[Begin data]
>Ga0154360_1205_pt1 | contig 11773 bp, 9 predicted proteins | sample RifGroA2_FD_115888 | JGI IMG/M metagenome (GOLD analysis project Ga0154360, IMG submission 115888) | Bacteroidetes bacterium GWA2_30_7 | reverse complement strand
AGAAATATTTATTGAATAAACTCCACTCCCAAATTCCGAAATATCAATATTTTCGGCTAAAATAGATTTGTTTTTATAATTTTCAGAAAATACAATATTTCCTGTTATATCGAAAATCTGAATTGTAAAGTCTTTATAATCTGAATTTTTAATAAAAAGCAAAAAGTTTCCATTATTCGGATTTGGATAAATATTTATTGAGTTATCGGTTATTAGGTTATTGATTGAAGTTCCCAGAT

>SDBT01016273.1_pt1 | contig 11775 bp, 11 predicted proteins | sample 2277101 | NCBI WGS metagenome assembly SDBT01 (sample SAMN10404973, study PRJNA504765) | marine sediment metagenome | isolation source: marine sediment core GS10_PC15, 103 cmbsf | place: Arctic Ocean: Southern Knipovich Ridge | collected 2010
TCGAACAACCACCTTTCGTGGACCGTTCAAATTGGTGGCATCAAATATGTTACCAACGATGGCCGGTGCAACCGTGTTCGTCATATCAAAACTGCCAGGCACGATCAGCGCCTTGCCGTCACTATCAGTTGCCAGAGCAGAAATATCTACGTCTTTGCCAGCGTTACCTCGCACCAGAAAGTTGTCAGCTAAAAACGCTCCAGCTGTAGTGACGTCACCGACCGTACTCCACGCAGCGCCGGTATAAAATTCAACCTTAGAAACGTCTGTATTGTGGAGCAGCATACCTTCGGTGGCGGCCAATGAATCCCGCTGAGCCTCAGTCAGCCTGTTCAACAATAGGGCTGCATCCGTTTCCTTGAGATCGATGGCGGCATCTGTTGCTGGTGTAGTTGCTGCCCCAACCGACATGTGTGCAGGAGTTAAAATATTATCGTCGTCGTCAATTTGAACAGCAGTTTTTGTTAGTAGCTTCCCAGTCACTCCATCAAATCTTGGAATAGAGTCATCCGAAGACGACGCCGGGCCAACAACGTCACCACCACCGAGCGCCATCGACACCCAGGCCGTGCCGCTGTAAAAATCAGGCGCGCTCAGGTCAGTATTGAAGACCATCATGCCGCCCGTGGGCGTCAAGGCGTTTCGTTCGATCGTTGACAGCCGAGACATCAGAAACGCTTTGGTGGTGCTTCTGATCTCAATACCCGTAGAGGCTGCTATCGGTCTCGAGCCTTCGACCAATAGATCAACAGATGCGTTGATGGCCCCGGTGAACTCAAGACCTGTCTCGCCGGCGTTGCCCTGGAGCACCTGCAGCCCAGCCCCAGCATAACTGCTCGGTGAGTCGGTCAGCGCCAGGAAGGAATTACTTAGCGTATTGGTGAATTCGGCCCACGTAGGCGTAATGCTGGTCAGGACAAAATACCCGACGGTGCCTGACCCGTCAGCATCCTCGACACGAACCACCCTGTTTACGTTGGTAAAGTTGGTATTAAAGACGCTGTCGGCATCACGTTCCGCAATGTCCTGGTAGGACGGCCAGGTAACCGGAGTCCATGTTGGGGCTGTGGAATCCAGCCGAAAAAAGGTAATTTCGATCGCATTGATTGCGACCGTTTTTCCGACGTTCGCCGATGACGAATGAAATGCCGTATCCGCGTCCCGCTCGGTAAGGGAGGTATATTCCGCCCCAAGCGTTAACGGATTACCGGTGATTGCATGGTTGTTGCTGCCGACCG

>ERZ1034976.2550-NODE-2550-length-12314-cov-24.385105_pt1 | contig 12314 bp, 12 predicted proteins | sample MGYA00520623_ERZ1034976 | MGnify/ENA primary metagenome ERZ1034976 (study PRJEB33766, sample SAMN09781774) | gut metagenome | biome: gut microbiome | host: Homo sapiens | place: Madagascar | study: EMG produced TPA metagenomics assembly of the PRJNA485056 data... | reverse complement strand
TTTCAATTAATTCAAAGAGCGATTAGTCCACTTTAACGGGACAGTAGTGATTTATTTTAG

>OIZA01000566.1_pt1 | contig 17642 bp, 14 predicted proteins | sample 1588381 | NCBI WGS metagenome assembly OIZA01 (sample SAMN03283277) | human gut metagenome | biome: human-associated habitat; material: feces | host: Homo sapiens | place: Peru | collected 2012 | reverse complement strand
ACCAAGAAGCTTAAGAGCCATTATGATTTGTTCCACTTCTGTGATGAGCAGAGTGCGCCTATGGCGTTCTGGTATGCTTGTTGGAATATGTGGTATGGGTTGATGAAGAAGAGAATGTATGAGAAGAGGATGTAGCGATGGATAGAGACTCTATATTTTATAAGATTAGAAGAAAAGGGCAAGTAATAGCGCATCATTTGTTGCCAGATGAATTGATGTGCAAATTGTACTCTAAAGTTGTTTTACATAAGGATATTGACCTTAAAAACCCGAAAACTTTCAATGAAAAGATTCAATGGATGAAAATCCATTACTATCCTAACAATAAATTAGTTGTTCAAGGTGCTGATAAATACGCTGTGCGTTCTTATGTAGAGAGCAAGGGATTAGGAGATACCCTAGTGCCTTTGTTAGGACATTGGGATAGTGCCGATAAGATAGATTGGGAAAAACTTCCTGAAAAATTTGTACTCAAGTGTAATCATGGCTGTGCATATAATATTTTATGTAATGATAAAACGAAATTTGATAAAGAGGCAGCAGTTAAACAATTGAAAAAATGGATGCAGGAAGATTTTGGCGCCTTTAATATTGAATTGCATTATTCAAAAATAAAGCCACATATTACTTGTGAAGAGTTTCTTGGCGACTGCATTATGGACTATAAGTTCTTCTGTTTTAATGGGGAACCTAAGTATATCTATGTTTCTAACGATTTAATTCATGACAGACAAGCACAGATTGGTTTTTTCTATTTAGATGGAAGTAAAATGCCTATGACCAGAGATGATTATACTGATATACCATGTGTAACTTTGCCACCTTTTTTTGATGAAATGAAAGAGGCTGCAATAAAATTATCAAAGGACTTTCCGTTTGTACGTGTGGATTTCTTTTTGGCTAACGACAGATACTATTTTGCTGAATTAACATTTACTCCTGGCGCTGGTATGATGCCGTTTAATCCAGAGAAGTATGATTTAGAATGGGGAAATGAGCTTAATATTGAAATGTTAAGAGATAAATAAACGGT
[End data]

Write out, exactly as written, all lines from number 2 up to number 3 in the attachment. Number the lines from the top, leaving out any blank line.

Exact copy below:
AGAAATATTTATTGAATAAACTCCACTCCCAAATTCCGAAATATCAATATTTTCGGCTAAAATAGATTTGTTTTTATAATTTTCAGAAAATACAATATTTCCTGTTATATCGAAAATCTGAATTGTAAAGTCTTTATAATCTGAATTTTTAATAAAAAGCAAAAAGTTTCCATTATTCGGATTTGGATAAATATTTATTGAGTTATCGGTTATTAGGTTATTGATTGAAGTTCCCAGAT

>SDBT01016273.1_pt1 | contig 11775 bp, 11 predicted proteins | sample 2277101 | NCBI WGS metagenome assembly SDBT01 (sample SAMN10404973, study PRJNA504765) | marine sediment metagenome | isolation source: marine sediment core GS10_PC15, 103 cmbsf | place: Arctic Ocean: Southern Knipovich Ridge | collected 2010